Recently, during a small get together, a seventy year old relative of mine was sitting opposite me. She felt dizzy and suddenly her head fell back on to the chair. She was cut off for a few seconds. She also had repeated movements of her right forearm for a minute or so. Post recovery she had a couple of bouts of nausea and vomiting. Thereafter she went off to sleep and by morning far better.

I was witness to the entire episode as I was seated right opposite to her. She believed that she was fully conscious and never was cut off from the surrounding. Returning home the following day she visited a physician who labeled it as a possible case of labyrinthine vertigo and prescribed Tab Beta- histine.

This contradicted with my learning. What my teachers drilled into me was quite different. In my opinion this is a case of fits ?Jacksonian seizure, which needs to be investigated accordingly. Why was Beta-histine – a drug primarily meant for Meniere’s disease, prescribed?

To be sure I perused the various articles and definitions available and felt that Dizziness, Vertigo, Giddiness, Ear imbalance, Fits and Blackout are terms described differently in different areas of literatures and hence probably the confusion / misunderstanding by the public on this topic.

In the case of Dizziness, Cambridge dictionary [Noun] defines dizziness as a temporary feeling that your sense of balance is not good and that you may fall.

In Wikipedia dizziness is impairment in spatial perception and stability. Because the term dizziness is imprecise, it can refer to vertigo, presyncope, disequilibrium etc.

The oxford dictionary too gives a somewhat similar view.

When you read the above, you are given to understand that dizziness and vertigo is one and the same. Which is not what I believe?

My teachers three decades back, taught me something different. I find it to hold true even today. We were made to understand the differentiation in a simple and practical way. Once we understood the basic difference, management of a case of giddiness or dizziness becomes very simple. My patients have done well too. Through this blog I would like to share my experience in the process of diagnosing of a case giddiness.

 Dizziness, Vertigo, Giddiness are terms commonly used by people. In my clinical practice of over 40 years, I have found these terms are used loosely by friends and patients to describe something related to the head. A good reliable history of the episode is the most important guide to the doctor in diagnosis and management of these patients. It is hence of paramount importance that the patient and their well wishers understands this and in turn explains the event clearly to the doctor.

We were told to classify all these case under one of these four terms. The terms are: –

  1. Dizziness,
  2. Vertigo
  3. Fits and
  4. Black out.


  1. Dizziness includes any feeling “When there are No movements”. It is all only feelings.
  2. It include feelings like light headedness, faintness, Unsteadiness, Acrophobia [Fear of heights] etc. The point to be kept in mind is there is no movement of any sort.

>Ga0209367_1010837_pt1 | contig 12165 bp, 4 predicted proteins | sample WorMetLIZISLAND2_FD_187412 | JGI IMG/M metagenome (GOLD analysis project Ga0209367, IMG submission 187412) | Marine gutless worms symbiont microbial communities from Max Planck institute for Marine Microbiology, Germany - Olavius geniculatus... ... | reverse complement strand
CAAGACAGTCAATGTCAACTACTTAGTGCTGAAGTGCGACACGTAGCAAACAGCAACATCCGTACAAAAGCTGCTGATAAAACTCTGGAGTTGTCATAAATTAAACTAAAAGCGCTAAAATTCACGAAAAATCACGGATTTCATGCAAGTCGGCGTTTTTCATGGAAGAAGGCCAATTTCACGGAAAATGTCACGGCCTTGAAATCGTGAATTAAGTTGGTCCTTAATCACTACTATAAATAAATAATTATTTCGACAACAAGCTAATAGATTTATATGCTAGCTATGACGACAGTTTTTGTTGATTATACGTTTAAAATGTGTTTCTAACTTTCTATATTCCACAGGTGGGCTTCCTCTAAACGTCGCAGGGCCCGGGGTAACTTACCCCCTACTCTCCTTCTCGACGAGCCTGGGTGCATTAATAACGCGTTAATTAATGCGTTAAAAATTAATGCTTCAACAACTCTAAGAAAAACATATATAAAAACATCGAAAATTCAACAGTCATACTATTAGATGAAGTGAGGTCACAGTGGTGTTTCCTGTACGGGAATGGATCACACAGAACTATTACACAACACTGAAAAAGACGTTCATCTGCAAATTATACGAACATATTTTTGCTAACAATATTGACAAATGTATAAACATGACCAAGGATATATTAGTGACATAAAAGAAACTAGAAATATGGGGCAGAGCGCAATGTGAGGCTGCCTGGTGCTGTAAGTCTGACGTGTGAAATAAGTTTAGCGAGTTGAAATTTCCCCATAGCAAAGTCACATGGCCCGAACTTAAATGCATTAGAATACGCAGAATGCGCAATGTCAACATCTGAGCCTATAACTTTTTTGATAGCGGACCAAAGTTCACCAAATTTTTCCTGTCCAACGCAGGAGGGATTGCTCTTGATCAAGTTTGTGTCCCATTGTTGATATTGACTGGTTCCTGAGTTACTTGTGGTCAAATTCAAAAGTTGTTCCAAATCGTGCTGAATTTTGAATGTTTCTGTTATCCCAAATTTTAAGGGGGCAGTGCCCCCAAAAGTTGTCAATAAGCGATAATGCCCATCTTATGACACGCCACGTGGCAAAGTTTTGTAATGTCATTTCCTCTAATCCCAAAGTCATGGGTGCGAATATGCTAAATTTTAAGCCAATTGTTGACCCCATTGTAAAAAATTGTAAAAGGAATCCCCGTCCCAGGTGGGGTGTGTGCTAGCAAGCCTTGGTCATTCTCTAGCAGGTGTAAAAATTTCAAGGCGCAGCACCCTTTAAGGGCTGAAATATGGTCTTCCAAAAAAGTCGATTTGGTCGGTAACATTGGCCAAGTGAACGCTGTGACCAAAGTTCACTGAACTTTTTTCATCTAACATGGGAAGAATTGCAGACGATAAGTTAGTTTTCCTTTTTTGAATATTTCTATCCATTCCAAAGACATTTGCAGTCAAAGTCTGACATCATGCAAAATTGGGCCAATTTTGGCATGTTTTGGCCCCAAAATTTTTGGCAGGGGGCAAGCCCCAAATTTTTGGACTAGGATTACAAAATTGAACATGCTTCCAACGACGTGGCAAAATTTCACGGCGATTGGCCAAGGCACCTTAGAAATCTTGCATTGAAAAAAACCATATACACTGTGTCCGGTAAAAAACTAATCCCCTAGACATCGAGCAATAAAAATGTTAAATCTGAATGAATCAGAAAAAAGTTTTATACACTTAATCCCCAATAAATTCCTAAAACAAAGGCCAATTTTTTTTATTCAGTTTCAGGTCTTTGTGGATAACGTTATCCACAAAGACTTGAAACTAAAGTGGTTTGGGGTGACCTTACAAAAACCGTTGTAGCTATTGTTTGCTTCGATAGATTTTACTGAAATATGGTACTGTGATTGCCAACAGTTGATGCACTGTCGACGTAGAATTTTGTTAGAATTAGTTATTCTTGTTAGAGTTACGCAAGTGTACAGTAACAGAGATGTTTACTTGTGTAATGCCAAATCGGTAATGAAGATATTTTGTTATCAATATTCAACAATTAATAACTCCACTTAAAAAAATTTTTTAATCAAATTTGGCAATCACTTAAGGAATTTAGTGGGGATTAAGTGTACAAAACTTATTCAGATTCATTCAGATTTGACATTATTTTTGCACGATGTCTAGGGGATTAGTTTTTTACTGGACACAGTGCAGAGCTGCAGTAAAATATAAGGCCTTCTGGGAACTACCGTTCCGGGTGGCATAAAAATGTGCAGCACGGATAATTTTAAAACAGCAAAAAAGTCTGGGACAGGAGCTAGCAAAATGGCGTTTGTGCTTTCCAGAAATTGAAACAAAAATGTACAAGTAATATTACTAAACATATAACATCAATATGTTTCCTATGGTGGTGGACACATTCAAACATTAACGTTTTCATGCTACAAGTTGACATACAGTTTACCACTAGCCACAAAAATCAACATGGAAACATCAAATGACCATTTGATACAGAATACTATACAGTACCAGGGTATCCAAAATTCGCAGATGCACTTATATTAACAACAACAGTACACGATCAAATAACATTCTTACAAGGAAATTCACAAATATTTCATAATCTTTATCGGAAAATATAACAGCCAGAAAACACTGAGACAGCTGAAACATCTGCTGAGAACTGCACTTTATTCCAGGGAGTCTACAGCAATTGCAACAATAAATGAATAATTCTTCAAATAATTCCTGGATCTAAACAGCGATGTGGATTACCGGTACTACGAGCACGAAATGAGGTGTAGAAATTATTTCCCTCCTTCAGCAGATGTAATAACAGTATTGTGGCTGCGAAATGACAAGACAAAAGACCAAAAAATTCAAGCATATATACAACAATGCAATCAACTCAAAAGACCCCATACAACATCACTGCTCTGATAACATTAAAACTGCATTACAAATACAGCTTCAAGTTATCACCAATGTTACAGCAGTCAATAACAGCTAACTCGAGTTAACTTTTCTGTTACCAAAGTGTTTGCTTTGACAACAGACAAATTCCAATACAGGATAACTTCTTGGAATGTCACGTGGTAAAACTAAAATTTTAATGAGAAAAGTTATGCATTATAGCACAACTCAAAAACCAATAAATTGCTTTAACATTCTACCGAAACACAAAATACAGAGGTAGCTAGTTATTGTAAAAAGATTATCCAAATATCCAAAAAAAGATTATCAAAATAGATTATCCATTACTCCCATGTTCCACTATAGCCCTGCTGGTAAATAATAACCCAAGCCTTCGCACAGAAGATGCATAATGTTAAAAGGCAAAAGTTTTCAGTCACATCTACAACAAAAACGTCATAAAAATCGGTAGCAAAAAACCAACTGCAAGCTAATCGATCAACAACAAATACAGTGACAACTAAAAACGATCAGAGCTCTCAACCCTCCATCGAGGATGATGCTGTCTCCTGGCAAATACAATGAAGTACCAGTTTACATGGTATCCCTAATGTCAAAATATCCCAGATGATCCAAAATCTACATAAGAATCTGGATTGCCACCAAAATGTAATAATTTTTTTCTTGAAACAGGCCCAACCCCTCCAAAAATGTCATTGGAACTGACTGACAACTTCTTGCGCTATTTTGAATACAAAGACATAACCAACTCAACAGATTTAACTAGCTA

3. Patient is fully conscious and never cuff of from the surroundings even for a split second.
  4.  Most of these are non pathological. They do well with self-assurances.
  5. Look at this picture carefully. This gives you a feeling of dizziness

ENT vertigo problem


Vertigo and Giddiness is the same. Giddiness is layman term and Vertigo is technical term.

  1. Vertigo is defined as the sensation of spinning or swaying while the body is stationary with respect to the earth.
  2. In vertigo there are movements but these movements are virtual, not actual. I call it hallucination of movements.  In dizziness there are no movements only feeling and hence differentiation is easy.
  3. The patient is fully conscious and in control. There is no dissociation from the surrounding even for a split second. That is because giddiness is due to input deficiency and the cerebrum [Brain proper] is not affected.
  4. The commonest cause of vertigo is due to ear imbalance [Labyrinthine]. You can have central giddiness too which is seen in Cerebellar etiology.


Fits or seizures are the same. Usually occurs due to electric discharges in the cerebrum [Brain Proper].

  1. In fits there are actual movements not just hallucination.  The movements may be localized like in Jacksonian or generalized like in Grandmal seizures.
  2. Since there is cerebral involvement the patient tends to lose control. Usually there is at least a momentary cut off [dissociation] from the surrounding. If it is forthwith then it is an excellent indicator of brains involvement.


Black out occurs due to momentary hypoxia [Lack of adequate oxygen] in the cerebrum [Brain proper].

  1. Like in fits the movements are actual. Patient usually falls to the ground.
  2. Since the brain is involved there is momentary  dissociation from the surrounding and loss of control.
  3. The etiology is vascular.

Giddiness or Vertigo should be ideally investigated and manage by an ENT surgeon. But fit and black out needs to be managed by a neuro physician / vascular physician. A meticulous description of the episode goes a long way in the diagnosis and correct management of a case of dizziness, vertigo or ear imbalance. I desire to share my thoughts on management details in my next blog.

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